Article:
Wim Cuyvers, Intervention on cemetary, 2008

Definitions of Public Space as Common Space

zaterdag 2 mei 2015 14:17

Wim Cuyvers 

In an article on museums as security space in
the art magazine
De
Witte Raaf, the architect Wim Cuyvers (google him and his ‘transgressive architecture’) gave a series of definitions of public space that merit to be considered apart
from their context and deserve to be translated, as they give a very unusual
but inspiring content to concept of ‘public space’.

 

1. Public space is the opposite of private
space, it is the opposite of privatized space.

2. He who privatizes space has acquired this
space, he bought it or has inherited it, he confiscated or occupied it. He is
protected by laws, habits and power.

3. He who privatizes space, has power.

4. He who privatizes space, exercises control
over it.

5. The powerless needs public space.

6. Public space is uncontrolled space.

7. Public space is the space of powerlessness.

8. Public space is economically insignificant,
worthless space.

9. The perfect public space would be this space
where everyone could do anything at any time.

10. So, public space is a Platonic notion: one
hundredth percent public space seems unthinkable.

11. The street is far less public than one
would think at first sight: the street separates various flows of traffic, it
avoids conflict between these various flows of traffic: you need to have a car
to be allowed on one part of the street, or a bike to be allowed on another
part of the street.

12. Likewise, the square is public space only
in limited terms, the pub owner or shopkeeper appropriates this space, installs
his terrace or his goods and carefully sweeps the garbage away.

13. Leisure kills public space.

14. One can recognize public space by garbage littering
it: in society unequivocally focused on profit, the places littered by garbage
are ignored places.

15. Public space is the space of loss, not the
space of profit.

16. In public space garbage is blown against a
vertical structure, a sidewalk, a long wall of an industrial building, a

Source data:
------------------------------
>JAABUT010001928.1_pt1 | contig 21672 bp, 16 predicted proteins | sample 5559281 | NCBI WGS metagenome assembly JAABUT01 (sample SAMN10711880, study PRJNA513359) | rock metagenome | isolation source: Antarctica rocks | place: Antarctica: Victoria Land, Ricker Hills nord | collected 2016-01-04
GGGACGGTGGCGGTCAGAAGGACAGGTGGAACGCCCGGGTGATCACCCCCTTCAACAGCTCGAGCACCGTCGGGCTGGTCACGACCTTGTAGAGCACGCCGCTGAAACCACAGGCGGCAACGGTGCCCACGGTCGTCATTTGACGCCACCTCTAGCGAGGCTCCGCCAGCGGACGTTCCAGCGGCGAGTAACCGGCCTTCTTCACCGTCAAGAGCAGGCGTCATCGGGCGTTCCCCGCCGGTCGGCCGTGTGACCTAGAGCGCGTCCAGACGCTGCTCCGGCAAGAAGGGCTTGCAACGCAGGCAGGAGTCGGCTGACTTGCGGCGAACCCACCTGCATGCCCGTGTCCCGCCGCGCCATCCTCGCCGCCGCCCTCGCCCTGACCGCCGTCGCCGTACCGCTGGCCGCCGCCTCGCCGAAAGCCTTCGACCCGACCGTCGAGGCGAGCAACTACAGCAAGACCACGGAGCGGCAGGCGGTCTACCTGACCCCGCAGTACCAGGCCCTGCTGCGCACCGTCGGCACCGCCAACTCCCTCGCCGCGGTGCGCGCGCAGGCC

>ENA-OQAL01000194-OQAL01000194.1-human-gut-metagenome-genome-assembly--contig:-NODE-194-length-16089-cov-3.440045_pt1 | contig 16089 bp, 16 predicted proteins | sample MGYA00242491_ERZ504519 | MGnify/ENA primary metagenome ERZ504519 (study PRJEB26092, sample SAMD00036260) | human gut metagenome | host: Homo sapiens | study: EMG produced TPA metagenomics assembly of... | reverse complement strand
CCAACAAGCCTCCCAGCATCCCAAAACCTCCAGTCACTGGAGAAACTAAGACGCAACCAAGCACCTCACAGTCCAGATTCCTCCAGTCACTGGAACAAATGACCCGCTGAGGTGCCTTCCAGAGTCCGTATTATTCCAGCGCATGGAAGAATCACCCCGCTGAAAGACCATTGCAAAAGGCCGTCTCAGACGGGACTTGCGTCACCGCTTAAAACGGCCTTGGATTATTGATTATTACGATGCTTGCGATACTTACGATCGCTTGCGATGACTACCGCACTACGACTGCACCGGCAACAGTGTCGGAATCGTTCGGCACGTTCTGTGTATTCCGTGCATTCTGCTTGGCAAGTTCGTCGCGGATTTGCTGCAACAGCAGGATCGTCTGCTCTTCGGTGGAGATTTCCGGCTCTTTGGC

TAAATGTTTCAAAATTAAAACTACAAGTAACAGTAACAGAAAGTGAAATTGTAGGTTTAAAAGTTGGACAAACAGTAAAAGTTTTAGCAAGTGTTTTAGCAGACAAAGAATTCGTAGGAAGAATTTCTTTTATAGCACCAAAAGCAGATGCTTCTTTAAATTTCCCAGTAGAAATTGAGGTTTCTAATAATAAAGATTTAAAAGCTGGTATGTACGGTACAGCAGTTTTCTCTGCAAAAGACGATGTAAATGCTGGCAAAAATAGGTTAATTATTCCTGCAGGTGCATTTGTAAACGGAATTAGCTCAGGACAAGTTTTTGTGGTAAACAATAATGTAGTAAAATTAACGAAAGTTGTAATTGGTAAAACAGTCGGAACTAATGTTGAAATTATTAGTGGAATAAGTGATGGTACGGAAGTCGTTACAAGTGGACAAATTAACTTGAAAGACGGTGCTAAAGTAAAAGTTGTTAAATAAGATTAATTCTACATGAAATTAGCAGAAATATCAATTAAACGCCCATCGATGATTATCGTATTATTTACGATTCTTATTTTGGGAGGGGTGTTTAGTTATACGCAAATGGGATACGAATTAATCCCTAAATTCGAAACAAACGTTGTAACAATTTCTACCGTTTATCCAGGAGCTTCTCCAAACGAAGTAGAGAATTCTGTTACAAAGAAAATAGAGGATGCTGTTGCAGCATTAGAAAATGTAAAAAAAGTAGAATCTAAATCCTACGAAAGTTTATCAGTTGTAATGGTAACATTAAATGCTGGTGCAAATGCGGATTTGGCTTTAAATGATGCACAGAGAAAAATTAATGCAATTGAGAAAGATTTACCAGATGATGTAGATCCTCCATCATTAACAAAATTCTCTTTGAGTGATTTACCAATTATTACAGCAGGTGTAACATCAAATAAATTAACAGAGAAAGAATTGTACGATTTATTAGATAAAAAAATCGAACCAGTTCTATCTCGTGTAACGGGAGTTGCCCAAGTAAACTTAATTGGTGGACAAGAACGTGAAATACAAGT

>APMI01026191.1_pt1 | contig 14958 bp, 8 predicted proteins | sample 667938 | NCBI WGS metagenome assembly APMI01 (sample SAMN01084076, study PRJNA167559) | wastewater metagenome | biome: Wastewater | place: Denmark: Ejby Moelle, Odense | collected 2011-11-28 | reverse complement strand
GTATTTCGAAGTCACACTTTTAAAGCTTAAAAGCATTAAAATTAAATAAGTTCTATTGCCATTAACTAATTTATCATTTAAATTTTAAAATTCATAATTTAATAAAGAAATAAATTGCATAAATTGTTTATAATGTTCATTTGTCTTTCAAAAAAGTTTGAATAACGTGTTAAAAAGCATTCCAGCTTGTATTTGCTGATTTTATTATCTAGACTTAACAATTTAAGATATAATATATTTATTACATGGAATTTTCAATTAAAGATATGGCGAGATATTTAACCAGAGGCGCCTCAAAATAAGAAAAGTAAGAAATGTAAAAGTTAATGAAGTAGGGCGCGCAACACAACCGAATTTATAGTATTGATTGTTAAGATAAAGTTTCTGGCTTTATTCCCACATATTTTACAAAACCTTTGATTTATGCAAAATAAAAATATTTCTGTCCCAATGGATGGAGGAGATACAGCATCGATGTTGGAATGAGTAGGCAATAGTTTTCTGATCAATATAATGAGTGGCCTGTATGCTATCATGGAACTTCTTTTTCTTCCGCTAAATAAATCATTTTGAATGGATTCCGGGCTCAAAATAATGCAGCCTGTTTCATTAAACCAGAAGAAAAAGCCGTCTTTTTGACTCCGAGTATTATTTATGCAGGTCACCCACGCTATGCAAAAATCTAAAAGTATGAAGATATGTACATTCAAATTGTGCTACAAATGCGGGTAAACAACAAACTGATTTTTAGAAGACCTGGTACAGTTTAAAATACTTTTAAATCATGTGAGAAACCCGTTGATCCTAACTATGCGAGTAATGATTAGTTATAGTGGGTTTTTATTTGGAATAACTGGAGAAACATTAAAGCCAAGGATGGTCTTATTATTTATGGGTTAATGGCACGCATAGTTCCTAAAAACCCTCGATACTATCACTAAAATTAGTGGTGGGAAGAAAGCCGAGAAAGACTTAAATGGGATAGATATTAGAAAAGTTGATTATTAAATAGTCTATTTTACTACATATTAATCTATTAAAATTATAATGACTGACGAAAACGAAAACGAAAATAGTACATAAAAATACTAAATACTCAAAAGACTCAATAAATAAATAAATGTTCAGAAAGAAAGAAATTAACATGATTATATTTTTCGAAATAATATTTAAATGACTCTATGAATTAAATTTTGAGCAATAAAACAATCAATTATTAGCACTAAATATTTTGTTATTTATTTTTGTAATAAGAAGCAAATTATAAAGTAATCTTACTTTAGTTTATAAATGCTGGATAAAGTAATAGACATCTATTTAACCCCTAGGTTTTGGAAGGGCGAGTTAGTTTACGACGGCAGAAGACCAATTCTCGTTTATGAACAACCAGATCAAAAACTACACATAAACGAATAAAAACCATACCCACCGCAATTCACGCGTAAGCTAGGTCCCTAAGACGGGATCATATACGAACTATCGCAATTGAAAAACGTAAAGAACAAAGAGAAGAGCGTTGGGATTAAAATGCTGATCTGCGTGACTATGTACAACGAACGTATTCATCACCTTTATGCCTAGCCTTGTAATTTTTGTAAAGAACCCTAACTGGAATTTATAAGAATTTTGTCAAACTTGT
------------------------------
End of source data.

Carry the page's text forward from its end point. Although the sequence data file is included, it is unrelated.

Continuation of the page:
railway verge, a natural rift: the garbage or those considered garbage by
society.

17. Public space is the space of squander (of
energy), not the space of frugal saving.

18. Public space is, by definition, located
near privatized space; a remote forest is no public space.

19. The moment of social transgression is this
moment when one gets in touch with oneself and the world.

20. Real transgression happens outside of
monitored private space: the child looking to light a small fire, the first
sexual encounters, drugs,…

21. Public space is the space of transgressing the
social norm(s).

22. Public space is the space of being.

23. Public space is the space of non-possessing.

24. Public space is existential space.

25. Public space is the space of need (the
compulsion of having to transgress the societal norm).

26. Public space is the space where those in
need are.

27. Public space is the space where those in
need meet each other.

28. Those in need leave their traces in public
space (garbage from garbage), such as their bodily fluids: tears, urine, blood,
sperm. There is no one to sweep it away, the space belongs to no one, nobody
feels responsible for it, no one has appropriated it.

29. People of different ages, race or culture,
people with very different needs, all seem in search for the same public space.
Those who are, in various ways, in need seem to read space in a virtually
identical way: the child and the aged, the drug addict and the person looking
for impermissible sexual encounters…, all make use of public space in the same
manner: right beside a parking lot near a bustling road, just behind a screen
made of bushes. Those in need, who give in to their need, who accept it, read
the place, read the space in the same way.

30. He who accepts his very own need will see
public space, will read it and understand it. He reads this space as did the
other destitute person, who, before him, has seen and identified the space as
being ‘public’.

31. We all need transgression, we need the
space for the transgression, we need public space; we are all in need and
vulnerable.

32. When a writer writes a book, the reader reads
a different book and a next reader will read something else. It seems we can
read space univocally, without disruption or interference, when we accept our
need (instead of power and knowledge, overview and comprehension).

33. Via space a non-verbal – or maybe better
pre-verbal – speaking becomes possible.

34. If I am able to read space in a way similar
to many others, I’m able, across this space, to speak with those others; about
myself, those others, about our needs and our fears, about the world.

35. I can touch you, for just one moment,
through (public) space.

36. Maybe common space, the space we have in
common, is a better word for public space.

Source:
these theses are taken from Wim Cuyvers, Musea
voor actuele kunst, van het bordeel via de school naar Ikea.
De Witte Raaf,
editie 128, juli-augustus 2007 (translated by Liesbeth Kennes)

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